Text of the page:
Since the establishment of the Peking government in 1949, the Chinese Communist regime has dedicated itself to the achievement of rapid industrialization and world power status. Communist China's leaders have shaped both their domestic and foreign policies to these ends, and Peking has in recent years assumed a role of steadily increasing importance in economic competition between the Communist bloc and the West.
The high degree of totalitarian political power possessed by Mao Tse-tung and his colleagues has enabled the Peking regime to mobilize the manpower and resources of China for domestic economic development in a manner impossible for past Chinese governments. The Chinese Communists, using the Soviet Union as a general model but experimenting also with new approaches and methods, have proceeded to socialize China's economy and to initiate an extraordinarily ambitious program of industrial expansion.
As a result, Communist China's economic position has undergone fundamental changes during the past nine years. The institutional basis for economic life in China has been completely reshaped. The wealth of the country has been ruthlessly redistributed and brought under effective government control. By keeping living standards close to the minimum required for subsistence, the Chinese Communists have been able -- as the national income has risen -- to achieve an unprecedented rate of national saving and investment and, consequently, to initiate an impressive program of economic growth.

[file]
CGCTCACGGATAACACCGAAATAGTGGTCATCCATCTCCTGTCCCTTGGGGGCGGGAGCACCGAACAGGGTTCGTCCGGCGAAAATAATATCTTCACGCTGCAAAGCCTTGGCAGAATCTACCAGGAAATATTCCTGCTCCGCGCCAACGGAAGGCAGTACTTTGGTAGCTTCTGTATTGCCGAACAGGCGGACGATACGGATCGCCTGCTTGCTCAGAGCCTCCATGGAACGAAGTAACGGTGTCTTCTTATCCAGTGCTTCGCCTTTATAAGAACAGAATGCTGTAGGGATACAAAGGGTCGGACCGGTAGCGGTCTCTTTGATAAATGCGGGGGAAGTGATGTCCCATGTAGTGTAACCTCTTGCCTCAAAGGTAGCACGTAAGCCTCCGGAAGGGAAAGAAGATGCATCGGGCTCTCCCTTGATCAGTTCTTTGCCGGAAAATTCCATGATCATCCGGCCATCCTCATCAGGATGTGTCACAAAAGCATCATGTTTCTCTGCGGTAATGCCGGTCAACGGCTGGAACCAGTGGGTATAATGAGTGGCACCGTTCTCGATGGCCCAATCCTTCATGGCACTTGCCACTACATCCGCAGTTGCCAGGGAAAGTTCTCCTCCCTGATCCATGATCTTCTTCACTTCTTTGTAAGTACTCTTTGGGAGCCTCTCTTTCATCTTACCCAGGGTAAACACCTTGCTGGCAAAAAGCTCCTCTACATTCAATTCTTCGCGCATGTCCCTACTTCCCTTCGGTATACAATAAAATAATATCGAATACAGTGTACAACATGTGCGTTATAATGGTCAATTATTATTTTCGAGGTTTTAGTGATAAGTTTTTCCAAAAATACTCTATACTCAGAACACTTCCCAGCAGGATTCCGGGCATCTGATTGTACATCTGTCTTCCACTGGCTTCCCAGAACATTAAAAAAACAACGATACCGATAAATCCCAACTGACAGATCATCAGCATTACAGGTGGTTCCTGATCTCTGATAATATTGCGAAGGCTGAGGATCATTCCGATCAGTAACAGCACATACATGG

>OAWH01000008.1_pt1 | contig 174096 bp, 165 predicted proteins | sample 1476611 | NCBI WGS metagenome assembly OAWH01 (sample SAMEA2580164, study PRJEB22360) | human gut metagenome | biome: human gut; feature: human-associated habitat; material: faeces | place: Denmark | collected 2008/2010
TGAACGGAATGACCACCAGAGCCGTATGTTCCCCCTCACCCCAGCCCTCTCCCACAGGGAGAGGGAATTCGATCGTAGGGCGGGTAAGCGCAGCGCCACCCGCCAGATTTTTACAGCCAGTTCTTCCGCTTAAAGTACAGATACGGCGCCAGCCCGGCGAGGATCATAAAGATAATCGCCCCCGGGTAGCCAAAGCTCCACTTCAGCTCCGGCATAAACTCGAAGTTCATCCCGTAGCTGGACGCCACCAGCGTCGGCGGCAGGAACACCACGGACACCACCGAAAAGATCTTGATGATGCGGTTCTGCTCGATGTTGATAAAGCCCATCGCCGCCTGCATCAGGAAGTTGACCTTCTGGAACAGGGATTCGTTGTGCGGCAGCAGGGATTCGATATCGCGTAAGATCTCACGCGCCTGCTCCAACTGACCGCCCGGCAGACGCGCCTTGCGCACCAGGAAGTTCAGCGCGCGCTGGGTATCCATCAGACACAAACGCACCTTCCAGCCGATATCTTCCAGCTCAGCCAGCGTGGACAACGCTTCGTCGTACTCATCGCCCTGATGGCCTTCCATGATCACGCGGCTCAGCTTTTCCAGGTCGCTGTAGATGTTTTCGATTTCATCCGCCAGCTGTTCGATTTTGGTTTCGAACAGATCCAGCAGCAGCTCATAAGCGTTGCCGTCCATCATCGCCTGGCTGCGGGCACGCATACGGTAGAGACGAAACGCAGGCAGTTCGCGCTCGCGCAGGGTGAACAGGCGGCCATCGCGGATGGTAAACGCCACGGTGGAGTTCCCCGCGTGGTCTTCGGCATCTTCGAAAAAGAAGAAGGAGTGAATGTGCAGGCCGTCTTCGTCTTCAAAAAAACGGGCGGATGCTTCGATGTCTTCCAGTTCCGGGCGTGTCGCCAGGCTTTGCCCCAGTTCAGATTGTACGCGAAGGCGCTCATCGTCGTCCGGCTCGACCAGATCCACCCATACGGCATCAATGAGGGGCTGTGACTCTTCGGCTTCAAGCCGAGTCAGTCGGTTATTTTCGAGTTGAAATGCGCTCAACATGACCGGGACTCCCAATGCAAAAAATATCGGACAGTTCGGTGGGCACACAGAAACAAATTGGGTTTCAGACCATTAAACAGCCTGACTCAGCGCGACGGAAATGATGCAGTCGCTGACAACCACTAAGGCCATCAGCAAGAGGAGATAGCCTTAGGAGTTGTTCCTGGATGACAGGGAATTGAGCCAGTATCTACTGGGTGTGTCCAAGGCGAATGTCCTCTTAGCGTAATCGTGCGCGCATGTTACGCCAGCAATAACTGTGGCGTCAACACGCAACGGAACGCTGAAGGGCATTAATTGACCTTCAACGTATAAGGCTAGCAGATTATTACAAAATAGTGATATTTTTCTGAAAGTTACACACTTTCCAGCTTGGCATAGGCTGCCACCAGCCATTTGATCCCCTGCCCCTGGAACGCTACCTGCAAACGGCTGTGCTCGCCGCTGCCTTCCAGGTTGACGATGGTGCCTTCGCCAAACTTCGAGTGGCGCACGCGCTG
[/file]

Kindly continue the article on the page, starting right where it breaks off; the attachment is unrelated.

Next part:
The focus of this program has been upon industrialization. Particularly since the start of China's first Five Year Plan in 1953, the Chinese Communists have been rapidly and energetically building China's industrial base, concentrating primarily upon heavy industries, and they have made significant progress. During the last year of the first Five Year Plan, 1957, the stresses and strains created by the industrialization program began to make themselves increasingly felt in China, but Peking's leaders decided to push ahead in their development program' as rapidly as possible nonetheless, and in 1958 they announced a dramatic "great leap forward" and embarked upon audacious programs to "communize" the peasants and to develop decentralized small-scale industries.
Basic changes in China's foreign economic relations have accompanied these domestic developments. Upon achieving power, the Chinese Communists not only aligned themselves immediately with the Soviet Union in a political sense, but they also proceeded to reorient China's foreign economic relations . . .